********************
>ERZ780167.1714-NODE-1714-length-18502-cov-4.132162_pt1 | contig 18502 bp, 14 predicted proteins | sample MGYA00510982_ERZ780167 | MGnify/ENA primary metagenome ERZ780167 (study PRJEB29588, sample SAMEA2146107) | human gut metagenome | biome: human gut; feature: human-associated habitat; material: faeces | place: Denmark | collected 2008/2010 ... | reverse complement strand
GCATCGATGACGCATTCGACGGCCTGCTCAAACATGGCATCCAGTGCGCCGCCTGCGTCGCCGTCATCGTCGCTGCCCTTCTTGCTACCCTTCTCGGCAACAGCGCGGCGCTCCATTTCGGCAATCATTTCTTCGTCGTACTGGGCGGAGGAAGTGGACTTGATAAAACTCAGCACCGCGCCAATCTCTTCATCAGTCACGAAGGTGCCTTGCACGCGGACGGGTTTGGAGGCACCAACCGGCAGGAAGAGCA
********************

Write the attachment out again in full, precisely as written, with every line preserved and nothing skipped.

>ERZ780167.1714-NODE-1714-length-18502-cov-4.132162_pt1 | contig 18502 bp, 14 predicted proteins | sample MGYA00510982_ERZ780167 | MGnify/ENA primary metagenome ERZ780167 (study PRJEB29588, sample SAMEA2146107) | human gut metagenome | biome: human gut; feature: human-associated habitat; material: faeces | place: Denmark | collected 2008/2010 ... | reverse complement strand
GCATCGATGACGCATTCGACGGCCTGCTCAAACATGGCATCCAGTGCGCCGCCTGCGTCGCCGTCATCGTCGCTGCCCTTCTTGCTACCCTTCTCGGCAACAGCGCGGCGCTCCATTTCGGCAATCATTTCTTCGTCGTACTGGGCGGAGGAAGTGGACTTGATAAAACTCAGCACCGCGCCAATCTCTTCATCAGTCACGAAGGTGCCTTGCACGCGGACGGGTTTGGAGGCACCAACCGGCAGGAAGAGCA